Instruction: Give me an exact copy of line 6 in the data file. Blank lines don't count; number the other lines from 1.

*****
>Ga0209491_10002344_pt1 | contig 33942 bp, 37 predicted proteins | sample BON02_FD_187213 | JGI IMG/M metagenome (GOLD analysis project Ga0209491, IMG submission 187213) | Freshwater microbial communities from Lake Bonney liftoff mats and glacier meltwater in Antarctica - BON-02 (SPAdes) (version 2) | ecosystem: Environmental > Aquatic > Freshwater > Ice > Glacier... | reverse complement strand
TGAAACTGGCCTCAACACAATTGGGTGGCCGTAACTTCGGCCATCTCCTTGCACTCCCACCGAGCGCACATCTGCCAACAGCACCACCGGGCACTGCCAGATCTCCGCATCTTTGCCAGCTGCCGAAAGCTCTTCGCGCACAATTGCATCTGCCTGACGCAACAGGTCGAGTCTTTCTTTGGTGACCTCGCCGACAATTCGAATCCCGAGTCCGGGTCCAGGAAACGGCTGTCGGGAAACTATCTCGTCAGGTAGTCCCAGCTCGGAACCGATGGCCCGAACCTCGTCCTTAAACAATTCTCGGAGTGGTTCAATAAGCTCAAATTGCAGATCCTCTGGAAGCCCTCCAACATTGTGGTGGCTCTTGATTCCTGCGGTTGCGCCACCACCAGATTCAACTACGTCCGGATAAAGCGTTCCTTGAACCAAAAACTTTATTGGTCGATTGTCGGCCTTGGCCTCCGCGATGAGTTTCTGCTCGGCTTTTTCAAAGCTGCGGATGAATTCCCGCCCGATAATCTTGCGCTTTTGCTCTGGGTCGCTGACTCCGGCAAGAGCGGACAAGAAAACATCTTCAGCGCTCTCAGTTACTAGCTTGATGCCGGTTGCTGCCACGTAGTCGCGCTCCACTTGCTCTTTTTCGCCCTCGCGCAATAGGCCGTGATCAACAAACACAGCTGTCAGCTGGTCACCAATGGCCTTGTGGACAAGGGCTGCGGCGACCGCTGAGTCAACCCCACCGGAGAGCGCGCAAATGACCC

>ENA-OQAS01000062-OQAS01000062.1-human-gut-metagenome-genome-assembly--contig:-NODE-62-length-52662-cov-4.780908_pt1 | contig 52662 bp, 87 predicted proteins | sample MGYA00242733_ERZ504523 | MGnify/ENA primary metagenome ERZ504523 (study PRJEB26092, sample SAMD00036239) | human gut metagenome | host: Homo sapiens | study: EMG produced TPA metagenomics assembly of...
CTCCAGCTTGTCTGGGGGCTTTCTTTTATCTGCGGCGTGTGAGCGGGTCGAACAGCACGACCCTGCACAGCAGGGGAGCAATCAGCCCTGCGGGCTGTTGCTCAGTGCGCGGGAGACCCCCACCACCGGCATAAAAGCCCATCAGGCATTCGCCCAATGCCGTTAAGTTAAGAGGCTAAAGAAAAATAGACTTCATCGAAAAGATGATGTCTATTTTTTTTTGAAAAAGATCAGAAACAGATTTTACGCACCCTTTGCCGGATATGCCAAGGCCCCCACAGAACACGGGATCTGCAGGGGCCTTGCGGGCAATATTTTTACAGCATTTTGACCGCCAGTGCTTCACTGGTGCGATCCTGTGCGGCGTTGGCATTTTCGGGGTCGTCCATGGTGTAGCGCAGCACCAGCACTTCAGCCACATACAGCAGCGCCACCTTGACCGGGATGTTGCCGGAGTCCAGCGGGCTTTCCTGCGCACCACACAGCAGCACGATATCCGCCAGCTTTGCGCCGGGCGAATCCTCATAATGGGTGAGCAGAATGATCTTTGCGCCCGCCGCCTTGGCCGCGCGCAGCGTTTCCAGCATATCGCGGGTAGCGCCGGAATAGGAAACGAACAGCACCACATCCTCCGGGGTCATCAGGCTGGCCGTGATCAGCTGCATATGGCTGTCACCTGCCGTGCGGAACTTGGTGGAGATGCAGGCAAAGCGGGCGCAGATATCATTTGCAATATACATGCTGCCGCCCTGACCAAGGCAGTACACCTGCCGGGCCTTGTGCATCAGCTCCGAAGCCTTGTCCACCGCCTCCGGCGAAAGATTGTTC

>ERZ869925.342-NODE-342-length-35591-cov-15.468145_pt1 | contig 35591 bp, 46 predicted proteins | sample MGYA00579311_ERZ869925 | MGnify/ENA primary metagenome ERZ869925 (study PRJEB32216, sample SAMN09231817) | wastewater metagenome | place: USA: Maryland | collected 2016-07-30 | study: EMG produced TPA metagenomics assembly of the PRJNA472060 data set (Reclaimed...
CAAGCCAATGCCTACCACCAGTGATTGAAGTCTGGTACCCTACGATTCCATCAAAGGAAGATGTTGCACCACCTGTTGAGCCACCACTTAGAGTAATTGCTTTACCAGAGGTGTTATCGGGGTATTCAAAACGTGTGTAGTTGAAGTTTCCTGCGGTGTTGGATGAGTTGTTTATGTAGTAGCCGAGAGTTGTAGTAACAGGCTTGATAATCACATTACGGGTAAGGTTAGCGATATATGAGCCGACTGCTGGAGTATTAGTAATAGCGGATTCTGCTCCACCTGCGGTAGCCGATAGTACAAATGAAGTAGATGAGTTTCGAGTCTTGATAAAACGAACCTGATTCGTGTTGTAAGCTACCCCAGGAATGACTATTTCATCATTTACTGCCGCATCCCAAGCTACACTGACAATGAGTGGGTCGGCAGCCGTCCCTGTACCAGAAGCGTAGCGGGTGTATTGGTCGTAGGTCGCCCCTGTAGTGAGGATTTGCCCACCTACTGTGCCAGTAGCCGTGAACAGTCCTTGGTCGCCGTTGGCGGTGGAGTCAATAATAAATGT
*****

CAAGCCAATGCCTACCACCAGTGATTGAAGTCTGGTACCCTACGATTCCATCAAAGGAAGATGTTGCACCACCTGTTGAGCCACCACTTAGAGTAATTGCTTTACCAGAGGTGTTATCGGGGTATTCAAAACGTGTGTAGTTGAAGTTTCCTGCGGTGTTGGATGAGTTGTTTATGTAGTAGCCGAGAGTTGTAGTAACAGGCTTGATAATCACATTACGGGTAAGGTTAGCGATATATGAGCCGACTGCTGGAGTATTAGTAATAGCGGATTCTGCTCCACCTGCGGTAGCCGATAGTACAAATGAAGTAGATGAGTTTCGAGTCTTGATAAAACGAACCTGATTCGTGTTGTAAGCTACCCCAGGAATGACTATTTCATCATTTACTGCCGCATCCCAAGCTACACTGACAATGAGTGGGTCGGCAGCCGTCCCTGTACCAGAAGCGTAGCGGGTGTATTGGTCGTAGGTCGCCCCTGTAGTGAGGATTTGCCCACCTACTGTGCCAGTAGCCGTGAACAGTCCTTGGTCGCCGTTGGCGGTGGAGTCAATAATAAATGT